The Adaptive Soldier/Leader Training & Education (ASLTE) seminar aims to move the Army away from outdated assembly-line training methods that teach soldiers to mindlessly execute checklists. Instead, the seminar shows soldiers how to incorporate creative and interactive methods that challenge both students and teachers. This results in empowered soldiers at all levels able to adapt to any situation. [….]

….Don Vandergriff, a retired Army major, has been on the front lines of personnel reform for many years. While he is most noted for his work at the service level, these seminars seek to transform the Army from the bottom up.

Approximately 20 soldiers and 10 civilian educators spent the week learning various teaching methods through experiential learning, which flips the traditional method military students are used to. Most training today follows the “crawl, walk, run” theory all service members are familiar with. Students are generally expected to complete reading assignments, sit through a PowerPoint lecture, and then finally conduct field training to reinforce what they have learned.

The seminar exposed students to new methods by putting the practical exercises first. For example, the seminar uses several Tactical Decision Games (TDGs) to encourage students to rapidly develop a plan for a military problem presented by the facilitators. TDGs can be created for nearly any kind of a situation, but this course mostly used actual battlefield problems like how to capture a bridge or defeat an enemy force entrenched on a hilltop. While working through these problems, the students are exposed to such concepts as Mission Command and the Observe, Orient, Decide, and Act decision cycle, commonly called the OODA Loop or Boyd Cycle.
It is only after the practical exercises that they receive reading assignments about those concepts. Because they’ve encountered them during the exercises, the concepts become more tangible. The OODA Loop, for instance, explains an individual’s or an organization’s decision-making process. It is a difficult concept to truly understand, but it becomes easier when one first sees how it works and then reads about it. The idea is to give them a moment of discovery, that “Ah ha!” moment. Success using such methods is to have a student say, “So, that’s what you call that,” while reading.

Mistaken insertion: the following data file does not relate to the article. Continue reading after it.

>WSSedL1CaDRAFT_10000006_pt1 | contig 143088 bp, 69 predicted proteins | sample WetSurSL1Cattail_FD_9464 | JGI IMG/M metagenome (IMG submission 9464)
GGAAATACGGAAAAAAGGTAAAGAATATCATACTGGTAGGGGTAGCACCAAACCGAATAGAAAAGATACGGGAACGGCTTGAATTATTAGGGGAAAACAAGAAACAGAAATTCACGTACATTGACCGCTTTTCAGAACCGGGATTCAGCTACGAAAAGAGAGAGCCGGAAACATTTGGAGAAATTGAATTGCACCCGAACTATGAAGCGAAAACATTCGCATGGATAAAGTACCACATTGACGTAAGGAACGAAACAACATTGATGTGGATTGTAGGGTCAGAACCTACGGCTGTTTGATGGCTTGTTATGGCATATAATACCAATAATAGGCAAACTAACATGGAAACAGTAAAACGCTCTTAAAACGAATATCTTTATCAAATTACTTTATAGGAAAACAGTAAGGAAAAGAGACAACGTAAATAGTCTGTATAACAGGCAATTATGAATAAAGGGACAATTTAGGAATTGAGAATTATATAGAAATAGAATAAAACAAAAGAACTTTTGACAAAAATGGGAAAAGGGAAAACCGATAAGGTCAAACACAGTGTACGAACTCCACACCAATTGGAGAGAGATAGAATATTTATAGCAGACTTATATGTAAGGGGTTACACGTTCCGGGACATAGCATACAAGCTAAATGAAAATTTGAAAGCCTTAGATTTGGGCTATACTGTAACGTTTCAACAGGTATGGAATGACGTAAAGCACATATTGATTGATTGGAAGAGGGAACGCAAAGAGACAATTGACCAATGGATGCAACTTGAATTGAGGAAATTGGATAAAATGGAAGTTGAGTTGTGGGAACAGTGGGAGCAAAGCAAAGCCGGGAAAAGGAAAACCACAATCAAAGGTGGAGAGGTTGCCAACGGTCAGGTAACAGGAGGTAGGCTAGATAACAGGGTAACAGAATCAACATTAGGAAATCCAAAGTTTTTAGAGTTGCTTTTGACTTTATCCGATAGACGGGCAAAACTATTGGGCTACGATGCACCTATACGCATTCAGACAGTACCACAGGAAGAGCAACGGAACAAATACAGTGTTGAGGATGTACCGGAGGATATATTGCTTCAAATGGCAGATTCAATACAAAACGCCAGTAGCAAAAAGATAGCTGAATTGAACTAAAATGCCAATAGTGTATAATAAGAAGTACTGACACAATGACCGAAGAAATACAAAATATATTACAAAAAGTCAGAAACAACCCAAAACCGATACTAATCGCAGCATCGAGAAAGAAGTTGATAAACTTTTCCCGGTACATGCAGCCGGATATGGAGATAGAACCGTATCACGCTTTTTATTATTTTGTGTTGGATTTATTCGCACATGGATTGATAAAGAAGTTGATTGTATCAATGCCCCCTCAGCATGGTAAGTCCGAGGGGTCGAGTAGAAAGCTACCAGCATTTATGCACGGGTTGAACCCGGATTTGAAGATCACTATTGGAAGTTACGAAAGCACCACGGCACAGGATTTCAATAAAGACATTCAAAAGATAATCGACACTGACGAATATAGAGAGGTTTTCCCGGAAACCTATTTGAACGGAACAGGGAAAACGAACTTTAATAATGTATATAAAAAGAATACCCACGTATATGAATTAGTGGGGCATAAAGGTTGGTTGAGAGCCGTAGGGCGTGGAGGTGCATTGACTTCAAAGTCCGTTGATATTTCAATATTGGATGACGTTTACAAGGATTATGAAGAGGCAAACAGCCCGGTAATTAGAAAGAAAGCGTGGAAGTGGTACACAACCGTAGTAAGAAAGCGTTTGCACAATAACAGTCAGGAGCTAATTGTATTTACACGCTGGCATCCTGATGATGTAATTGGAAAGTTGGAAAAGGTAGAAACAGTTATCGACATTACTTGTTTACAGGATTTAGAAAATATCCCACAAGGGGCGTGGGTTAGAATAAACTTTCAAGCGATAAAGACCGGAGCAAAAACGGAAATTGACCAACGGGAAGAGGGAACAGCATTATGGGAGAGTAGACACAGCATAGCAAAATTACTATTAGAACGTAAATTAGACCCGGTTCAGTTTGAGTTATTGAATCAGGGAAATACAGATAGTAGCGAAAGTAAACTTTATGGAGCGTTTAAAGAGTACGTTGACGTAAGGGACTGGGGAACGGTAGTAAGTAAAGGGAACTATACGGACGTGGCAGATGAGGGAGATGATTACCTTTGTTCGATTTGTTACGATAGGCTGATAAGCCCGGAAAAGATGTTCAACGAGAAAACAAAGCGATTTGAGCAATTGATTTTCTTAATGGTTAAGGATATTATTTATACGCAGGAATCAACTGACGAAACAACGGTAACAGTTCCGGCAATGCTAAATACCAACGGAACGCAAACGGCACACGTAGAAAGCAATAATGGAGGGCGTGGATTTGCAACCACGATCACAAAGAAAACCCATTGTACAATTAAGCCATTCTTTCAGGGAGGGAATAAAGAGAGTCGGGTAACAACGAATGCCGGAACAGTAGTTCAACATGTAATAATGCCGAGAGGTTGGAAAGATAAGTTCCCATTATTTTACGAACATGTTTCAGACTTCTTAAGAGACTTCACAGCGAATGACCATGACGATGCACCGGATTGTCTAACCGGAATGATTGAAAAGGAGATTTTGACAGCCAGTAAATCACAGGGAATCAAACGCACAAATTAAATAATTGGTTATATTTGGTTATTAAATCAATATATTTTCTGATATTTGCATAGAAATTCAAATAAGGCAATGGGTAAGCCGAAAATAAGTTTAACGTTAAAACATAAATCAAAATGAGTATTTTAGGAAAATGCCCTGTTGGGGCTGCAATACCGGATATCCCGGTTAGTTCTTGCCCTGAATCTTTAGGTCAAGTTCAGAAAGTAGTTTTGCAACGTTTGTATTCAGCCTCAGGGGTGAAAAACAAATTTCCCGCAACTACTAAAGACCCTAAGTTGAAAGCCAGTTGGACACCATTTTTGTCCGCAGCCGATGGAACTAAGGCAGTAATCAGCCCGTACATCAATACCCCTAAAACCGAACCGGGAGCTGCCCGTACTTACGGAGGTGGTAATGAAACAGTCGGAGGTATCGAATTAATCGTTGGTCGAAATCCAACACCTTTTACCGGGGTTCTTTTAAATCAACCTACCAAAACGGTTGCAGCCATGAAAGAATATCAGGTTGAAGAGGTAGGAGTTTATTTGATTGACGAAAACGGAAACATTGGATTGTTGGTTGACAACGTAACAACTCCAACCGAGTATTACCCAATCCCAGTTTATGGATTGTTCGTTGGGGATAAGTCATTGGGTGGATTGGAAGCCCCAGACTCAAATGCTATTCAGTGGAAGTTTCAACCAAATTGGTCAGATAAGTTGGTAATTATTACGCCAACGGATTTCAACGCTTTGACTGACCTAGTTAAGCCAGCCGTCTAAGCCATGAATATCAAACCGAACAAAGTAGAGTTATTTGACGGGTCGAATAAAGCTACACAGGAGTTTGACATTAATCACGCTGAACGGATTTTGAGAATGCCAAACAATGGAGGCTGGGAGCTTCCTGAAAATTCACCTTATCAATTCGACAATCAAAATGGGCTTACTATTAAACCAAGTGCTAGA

Don is making use of several powerful learning methodologies in his Adaptive Leadership philosophy – and I saying “learning” and not “teaching” because Don has properly put the emphasis on the student actively thinking and doing rather than on passively listening to a lecture or discussion. Lecture has a place in education, to explain or to set the student up for new learning experiences, but it should be used sparingly and in short bursts of time when the instructor has carefully set up a “teachable moment”. By having the students doing active problem solving first, they come to Vandergriff armed with their own questions, eager to have feedback.

The use of games are also a very powerful learning tool, perhaps one of the most effective because the situational learning. tends to be transferrable rather than be compartmentalized and isolated information. The right kind of decision games are serious practice for life. This was noted by RAND social scientists way back during the early days of the Cold War:

“The gamers argued that insights arose from immersion in play. In 1956 Joseph Goldstein noted that the war game demonstrated ‘ the organic nature of complex relationships’ that daily transactions obscured.War-gaming gripped its participants, whipping up the convulsions of diplomacy ‘ more forcefully…than could be experienced through lectures or books’.”

” A team from the Social Science Division [ at RAND ] posed a number of questions which they hoped the unfoldig month of gaming would resolve. Chief among them was whether gaming could be used as a forecasting technique ‘ for sharpening our estimates of the probable consequences of policies pursued by various governments’. Would gaming spark “political inventiveness“, and more importantly, how did it compare to conventional policy analysis? Did gaming uncover problems that might otherwise be neglected? And invoking the emerging touchstone of intuition, did the experience impart to policy analysts and researchers “ a heightened sensitivity to problems of political strategy and policy consequences?”

  Sharon Ghamari- Tabrizi, The Worlds of Herman Kahn

Back to the article: